Here we are, another Holy Week in the midst of pandemic — and it's not working for me. For me, Holy Week needs to be reimagined! Spiritual directors encourage people to insert themselves into Scripture stories as a way of praying. Many counseling and therapy approaches involve "rewriting" our personal stories, with the goal of improving our interactions and self-talk responses, as well as for personal healing. Professional coaches have you recall specific situations and brainstorm varied responses in an effort to be more effective. So, here I go.
Palm Sunday is Jesus' triumphant entry into Jerusalem. We know the story and all wave our palm branches as liturgy begins. Everything about the opening procession screams "look at me," which is so different from all other recorded stories about Jesus. Until Palm Sunday never once is Jesus calling attention to himself. Rather, he is drawing attention to God and teaching everyone how to live their best lives for the sake of others.
Maybe Palm Sunday can be a call for all of us to look at how we make entrances. We are all busy with very important ministries: education, social work, healing, arts, liturgy, prayer and presence … the list could go on. But how do we do those ministries? Do we parade in and make sure everyone knows we are there? Or do we arrive unassumingly and start to do what needs to be done? I suspect we all do some of both. I am in no way suggesting we let others take advantage of us; rather I'm suggesting we model Jesus' behavior. Assess the situation, and see how we can both help and empower those with whom we minister.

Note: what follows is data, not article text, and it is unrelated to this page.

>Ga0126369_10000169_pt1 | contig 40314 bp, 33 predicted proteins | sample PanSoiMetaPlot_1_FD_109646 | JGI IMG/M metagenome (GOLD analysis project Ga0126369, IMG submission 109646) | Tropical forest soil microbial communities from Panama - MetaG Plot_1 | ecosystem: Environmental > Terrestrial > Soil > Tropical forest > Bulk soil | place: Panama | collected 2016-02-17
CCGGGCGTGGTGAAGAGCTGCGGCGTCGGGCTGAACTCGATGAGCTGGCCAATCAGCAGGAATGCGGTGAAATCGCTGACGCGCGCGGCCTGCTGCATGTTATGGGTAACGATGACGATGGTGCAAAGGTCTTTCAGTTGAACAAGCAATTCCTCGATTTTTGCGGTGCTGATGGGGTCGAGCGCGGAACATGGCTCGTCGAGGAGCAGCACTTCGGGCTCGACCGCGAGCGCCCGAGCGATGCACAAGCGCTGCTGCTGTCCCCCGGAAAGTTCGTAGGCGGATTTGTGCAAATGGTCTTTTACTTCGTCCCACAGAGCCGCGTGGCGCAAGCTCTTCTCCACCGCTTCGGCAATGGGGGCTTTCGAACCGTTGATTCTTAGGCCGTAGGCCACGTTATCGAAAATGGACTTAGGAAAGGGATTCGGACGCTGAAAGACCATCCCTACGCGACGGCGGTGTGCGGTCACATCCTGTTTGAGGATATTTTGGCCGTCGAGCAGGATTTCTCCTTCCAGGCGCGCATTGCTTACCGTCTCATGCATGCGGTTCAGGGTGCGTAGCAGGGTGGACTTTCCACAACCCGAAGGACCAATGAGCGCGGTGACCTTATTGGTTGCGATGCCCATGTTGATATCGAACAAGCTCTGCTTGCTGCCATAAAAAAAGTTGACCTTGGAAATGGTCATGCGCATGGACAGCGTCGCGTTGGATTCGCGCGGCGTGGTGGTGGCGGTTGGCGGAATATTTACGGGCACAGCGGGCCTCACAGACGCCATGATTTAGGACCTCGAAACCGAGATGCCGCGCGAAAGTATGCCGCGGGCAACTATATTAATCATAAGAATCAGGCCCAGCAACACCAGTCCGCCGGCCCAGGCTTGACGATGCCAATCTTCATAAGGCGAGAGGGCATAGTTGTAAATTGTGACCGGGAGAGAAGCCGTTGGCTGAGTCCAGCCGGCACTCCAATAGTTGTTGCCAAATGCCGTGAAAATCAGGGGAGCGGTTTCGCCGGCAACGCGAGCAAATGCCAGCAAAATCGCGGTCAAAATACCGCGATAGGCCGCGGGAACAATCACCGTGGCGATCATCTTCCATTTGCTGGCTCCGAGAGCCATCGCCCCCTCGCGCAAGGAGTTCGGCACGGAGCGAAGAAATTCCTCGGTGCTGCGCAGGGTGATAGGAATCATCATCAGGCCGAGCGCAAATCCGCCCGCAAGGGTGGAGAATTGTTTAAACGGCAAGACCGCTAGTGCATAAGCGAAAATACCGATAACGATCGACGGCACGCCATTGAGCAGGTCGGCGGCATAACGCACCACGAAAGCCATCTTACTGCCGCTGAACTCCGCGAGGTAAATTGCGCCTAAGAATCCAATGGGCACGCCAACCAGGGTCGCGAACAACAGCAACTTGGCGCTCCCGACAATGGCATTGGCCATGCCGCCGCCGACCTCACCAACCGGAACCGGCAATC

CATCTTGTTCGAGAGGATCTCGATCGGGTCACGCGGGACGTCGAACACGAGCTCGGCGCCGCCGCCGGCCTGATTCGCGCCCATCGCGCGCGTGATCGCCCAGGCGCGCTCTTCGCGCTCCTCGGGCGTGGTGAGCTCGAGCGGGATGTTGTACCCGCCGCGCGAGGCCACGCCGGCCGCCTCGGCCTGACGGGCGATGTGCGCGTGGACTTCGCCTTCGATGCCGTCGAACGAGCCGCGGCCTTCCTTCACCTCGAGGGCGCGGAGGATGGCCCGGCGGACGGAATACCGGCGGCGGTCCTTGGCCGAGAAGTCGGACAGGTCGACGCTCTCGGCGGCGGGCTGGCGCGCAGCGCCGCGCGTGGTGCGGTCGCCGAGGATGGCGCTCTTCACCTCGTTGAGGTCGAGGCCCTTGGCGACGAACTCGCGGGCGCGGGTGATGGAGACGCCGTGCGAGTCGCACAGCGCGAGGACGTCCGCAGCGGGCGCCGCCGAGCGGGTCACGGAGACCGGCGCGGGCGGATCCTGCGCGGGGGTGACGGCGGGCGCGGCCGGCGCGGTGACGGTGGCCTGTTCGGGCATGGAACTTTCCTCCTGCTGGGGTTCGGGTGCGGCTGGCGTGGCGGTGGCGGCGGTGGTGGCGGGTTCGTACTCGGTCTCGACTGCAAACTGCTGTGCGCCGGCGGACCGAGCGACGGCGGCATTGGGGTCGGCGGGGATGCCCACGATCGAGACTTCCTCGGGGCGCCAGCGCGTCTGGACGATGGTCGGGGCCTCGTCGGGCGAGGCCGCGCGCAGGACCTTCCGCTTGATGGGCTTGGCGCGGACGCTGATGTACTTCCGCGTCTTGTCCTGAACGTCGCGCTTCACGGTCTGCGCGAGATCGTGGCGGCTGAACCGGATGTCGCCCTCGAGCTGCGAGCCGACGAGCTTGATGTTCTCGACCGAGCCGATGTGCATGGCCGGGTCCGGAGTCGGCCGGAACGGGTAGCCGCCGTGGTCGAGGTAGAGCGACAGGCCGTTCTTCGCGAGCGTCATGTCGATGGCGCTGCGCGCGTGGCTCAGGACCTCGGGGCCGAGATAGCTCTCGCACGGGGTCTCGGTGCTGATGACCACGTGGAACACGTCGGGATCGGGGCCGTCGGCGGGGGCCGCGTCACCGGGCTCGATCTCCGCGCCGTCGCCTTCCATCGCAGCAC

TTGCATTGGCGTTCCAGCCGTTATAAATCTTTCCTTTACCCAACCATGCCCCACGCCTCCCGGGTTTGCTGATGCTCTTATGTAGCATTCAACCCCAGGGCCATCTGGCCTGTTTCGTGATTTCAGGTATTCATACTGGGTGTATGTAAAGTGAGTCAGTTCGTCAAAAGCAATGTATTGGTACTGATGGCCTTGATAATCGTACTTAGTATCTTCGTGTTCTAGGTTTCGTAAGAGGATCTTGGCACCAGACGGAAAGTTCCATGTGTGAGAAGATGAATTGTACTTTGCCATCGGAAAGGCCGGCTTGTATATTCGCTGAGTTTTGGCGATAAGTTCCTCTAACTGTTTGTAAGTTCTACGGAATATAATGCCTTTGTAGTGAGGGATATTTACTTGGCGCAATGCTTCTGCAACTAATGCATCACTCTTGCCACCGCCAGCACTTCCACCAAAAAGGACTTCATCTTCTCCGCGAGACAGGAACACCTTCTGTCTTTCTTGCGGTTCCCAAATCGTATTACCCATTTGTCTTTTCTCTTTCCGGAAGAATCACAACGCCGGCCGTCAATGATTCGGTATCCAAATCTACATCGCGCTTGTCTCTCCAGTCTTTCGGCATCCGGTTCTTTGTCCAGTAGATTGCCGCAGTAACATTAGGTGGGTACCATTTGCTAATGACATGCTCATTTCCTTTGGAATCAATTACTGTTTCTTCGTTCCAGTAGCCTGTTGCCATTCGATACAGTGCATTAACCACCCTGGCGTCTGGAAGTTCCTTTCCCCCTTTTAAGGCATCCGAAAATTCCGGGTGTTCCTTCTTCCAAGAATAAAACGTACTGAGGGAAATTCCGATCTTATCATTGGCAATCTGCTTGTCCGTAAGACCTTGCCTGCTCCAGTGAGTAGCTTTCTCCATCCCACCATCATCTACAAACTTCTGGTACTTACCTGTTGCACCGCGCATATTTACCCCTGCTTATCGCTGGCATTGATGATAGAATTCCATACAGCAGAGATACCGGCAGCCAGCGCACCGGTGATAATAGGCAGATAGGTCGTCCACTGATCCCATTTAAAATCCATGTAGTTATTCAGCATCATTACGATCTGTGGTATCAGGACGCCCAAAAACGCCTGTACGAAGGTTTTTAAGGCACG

Holy Thursday — depending on your place of worship — focuses on the institution of the Eucharist or of the universal priesthood. Because of the ongoing pandemic, shared meals outside our households shouldn't happen right now, and shared virtual meals lack the intimacy so needed. Ordained priesthood gets a bad rap as it's part of an institution that is sometimes out of touch with current realities. Universal priesthood also gets a bad rap, largely because of vocabulary, but also because our baptismal call to universal priesthood is rarely mentioned.
As consecrated religious, we're pretty good at serving others: That’s a large part of our understanding of ministry. It's also what I hear sisters struggle with as they transition from "independence" to needing some or total care. Maybe we can shift the paradigm of Holy Thursday and look at how we let others serve us. Are we gracious and grateful, or do we "fight it," much like we hear Peter do when Jesus comes to wash his feet? Yes, it may be faster and more efficient to do for ourselves, but is that how we are called to live and model for the world?
Good Friday is the crucifixion of Jesus, a brutal story I find hard to listen to — let alone pray with. Even with the revisions in the liturgy, there still seems to be a lot of blaming. Of all the Holy Week services, this is the one I try to avoid. Remembering the death of loved ones is an important way to keep their memories alive, to keep them with us. Reliving the gory details and placing blame doesn't seem a very healthy way to live, though.